Pop culture obsessives writing for the pop culture obsessed.
Pop culture obsessives writing for the pop culture obsessed.

John Oliver unpacks just how abominably companies treat their pandemic “heroes”

John Oliver
John Oliver
Screenshot: Last Week Tonight

If you’re stuck at home watching TV, you’ve no doubt been lulled into a state of carefully engineered patriotic torpor by the endless corporate commercials touting their worker “heroes,” who don’t have the luxury of binging all of Deep Space Nine in a week. As John Oliver noted in his blistering story for last night’s Last Week Tonight about the workers toiling at great risk during the coronavirus crisis, only a third of American workers are able to do their jobs from the safety of their homes. And that’s not counting the 10% of the workforce that’s been rendered suddenly unemployed in the last three weeks. Oliver was unsurprisingly critical of both companies’ treatment of their “hero” workers, and the Trump administration’s self-congratulatory assessment of its handling of the mounting worker emergency.

Still reporting from within his off-white, audience-free void, Oliver broke down the ways in which corporations and the government are treating the unemployed and the front-line employed. Not to be spoil anyone’s viewing experience, but the conclusions are “badly” and “holy shit, so, so badly.” Oliver lacerates the corporate and government sectors with his signature surgical aplomb, but even the bullet points are enough to make you want to pick up those bullets and kick off the revolution. There’s Trump crowing incoherently about how the Paycheck Protection Program (designed to provide no-payback loans to companies if they continue to pay workers during the pandemic), while Oliver shows how the program was so ineptly rolled out that bankers didn’t receive guidelines until the day it was launched. Or how decades of neglect and deliberate underfunding from the “pull yourself up by the bootstraps” crowd has left states’ unemployment services so overwhelmed and inefficient that the newly unemployed are essentially eating those boots for food.


And then there are corporations like Amazon, whose sonorous, folksy ad extolling their worker-heroes Oliver shows to be the cynical PR bullshit it is. Amazon warehouse workers’ grievances have revealed a lack of protective equipment, social distancing safeguards, and time to even wash their fucking hands. The company’s initial paid sick leave policy was itself a sick joke for New York workers whose life-saving benefits depended upon receiving a positive Covid-19 test. (Go on and try to obtain a quick coronavirus test in New York at this point. We’ll wait.) Sure, Oliver did quibble with one angry worker’s complaint that shipping dildos isn’t an essential task, but he did concede the man’s angry point. Then there are the leaked memos plotting to fire one worker hero who was canned for organizing a walkout, because the company wanted to make an example of any rabble-rousers, especially one who, according to minutes of a meeting attended by Amazon’s CEO, Jeff Bezos, wasn’t perceived as “smart or articulate.” (Yes, the worker is Black, in case you had any doubts.) As Oliver said, “Holy shit! That is so racist, I can’t even point out how smart and articulate [Chris] Smalls is without also sounding racist.”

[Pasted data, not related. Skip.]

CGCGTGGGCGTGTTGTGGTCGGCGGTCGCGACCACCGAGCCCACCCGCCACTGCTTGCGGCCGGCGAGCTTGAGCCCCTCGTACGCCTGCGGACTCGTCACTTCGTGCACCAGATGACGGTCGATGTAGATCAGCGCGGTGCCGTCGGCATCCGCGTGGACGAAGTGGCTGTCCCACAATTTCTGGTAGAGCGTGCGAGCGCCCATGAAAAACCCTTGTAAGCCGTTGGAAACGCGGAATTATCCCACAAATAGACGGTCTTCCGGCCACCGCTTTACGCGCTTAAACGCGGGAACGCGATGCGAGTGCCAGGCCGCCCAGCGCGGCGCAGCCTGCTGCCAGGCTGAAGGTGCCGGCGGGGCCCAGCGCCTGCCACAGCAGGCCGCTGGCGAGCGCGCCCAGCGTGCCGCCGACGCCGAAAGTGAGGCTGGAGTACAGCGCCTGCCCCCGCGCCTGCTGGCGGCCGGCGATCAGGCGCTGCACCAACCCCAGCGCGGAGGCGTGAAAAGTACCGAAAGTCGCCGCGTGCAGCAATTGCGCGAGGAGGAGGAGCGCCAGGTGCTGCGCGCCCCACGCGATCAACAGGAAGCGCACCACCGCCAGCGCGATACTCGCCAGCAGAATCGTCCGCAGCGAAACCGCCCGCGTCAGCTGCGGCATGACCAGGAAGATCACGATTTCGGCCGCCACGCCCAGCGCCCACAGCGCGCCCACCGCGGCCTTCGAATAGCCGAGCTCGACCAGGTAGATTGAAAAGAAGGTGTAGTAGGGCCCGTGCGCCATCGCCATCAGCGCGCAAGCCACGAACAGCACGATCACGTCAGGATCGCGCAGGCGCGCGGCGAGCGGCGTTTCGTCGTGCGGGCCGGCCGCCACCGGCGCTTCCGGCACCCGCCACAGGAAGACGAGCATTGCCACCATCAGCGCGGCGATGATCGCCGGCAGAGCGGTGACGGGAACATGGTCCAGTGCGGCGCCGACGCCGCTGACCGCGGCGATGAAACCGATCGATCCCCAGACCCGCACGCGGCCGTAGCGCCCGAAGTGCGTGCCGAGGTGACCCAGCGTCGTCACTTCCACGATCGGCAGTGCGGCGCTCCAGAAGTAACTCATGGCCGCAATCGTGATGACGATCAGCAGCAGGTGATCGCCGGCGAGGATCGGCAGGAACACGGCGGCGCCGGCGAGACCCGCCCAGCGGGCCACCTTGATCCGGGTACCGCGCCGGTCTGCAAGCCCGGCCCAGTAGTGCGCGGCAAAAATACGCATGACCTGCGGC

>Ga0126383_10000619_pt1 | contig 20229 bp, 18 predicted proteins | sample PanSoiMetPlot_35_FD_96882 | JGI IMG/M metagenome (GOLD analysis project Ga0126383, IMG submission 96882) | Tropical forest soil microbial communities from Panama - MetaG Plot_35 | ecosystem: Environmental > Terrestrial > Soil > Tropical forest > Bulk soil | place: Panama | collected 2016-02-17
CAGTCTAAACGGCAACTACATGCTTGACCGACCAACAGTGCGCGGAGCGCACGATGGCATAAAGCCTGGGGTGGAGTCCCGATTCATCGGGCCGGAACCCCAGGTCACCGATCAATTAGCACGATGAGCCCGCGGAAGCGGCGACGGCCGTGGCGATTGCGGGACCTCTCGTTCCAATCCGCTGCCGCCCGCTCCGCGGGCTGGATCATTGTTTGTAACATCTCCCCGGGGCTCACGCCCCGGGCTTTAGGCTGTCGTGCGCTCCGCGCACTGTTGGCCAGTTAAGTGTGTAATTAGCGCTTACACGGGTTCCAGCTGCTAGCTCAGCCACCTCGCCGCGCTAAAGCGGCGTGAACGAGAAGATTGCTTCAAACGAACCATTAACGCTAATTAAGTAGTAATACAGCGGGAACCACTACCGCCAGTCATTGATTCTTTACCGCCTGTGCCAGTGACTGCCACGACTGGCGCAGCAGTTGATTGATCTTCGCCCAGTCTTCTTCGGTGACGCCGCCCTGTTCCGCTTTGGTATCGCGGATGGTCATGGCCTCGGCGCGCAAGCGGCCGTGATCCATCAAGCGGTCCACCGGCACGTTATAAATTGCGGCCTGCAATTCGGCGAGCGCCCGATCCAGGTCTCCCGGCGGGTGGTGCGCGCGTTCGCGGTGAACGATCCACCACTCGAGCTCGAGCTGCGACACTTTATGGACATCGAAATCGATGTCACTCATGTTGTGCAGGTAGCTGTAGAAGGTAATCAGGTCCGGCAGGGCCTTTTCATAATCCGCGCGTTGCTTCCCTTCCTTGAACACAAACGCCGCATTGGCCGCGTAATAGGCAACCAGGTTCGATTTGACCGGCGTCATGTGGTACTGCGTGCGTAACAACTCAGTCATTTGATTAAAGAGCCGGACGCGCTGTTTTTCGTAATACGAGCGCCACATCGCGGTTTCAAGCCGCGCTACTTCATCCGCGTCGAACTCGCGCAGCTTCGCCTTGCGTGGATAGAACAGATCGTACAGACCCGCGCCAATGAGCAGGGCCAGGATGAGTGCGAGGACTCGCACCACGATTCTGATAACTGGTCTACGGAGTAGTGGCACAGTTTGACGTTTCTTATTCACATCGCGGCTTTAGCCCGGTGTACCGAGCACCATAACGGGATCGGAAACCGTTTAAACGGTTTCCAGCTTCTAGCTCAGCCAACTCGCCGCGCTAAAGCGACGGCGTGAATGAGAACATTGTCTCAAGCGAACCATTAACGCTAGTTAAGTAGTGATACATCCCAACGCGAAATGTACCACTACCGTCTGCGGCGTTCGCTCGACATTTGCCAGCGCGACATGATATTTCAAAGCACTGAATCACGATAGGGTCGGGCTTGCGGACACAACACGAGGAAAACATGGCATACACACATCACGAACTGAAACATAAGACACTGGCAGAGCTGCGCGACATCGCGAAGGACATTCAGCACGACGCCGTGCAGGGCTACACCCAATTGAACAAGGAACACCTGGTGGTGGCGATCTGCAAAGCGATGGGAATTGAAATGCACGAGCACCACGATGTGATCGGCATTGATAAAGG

Oliver was adamant that wishing things would go back to the way things were is both impossible and naive. The host noted that even necessary stopgap measures being incompetently implemented by a criminally unprepared Trump administration are just Band-Aids. “When this is over this country is going to need more than Band-Aids, it’s gonna need fucking surgery,” he said. Pointing to the shocking disparity with which Black and Latino populations are dying, the “petri dish” of mass incarceration, the lack of workers’ rights, and the systemic clusterfuck of America’s homeless and unemployment situations, Oliver said “it shouldn’t have taken a pandemic” to bring the nation’s woeful inequalities into the spotlight. That said, and in response to conservatives whining that Democrats are going to use the pandemic to actually bring about some systemic changes, Oliver concluded that the GOP boogeyman of “expanding the welfare state” is exactly what the Trump administration is doing right now—they’re just doing it too late, and murderously poorly.

Contributor, The A.V. Club. Danny Peary's Cult Movies books are mostly to blame.

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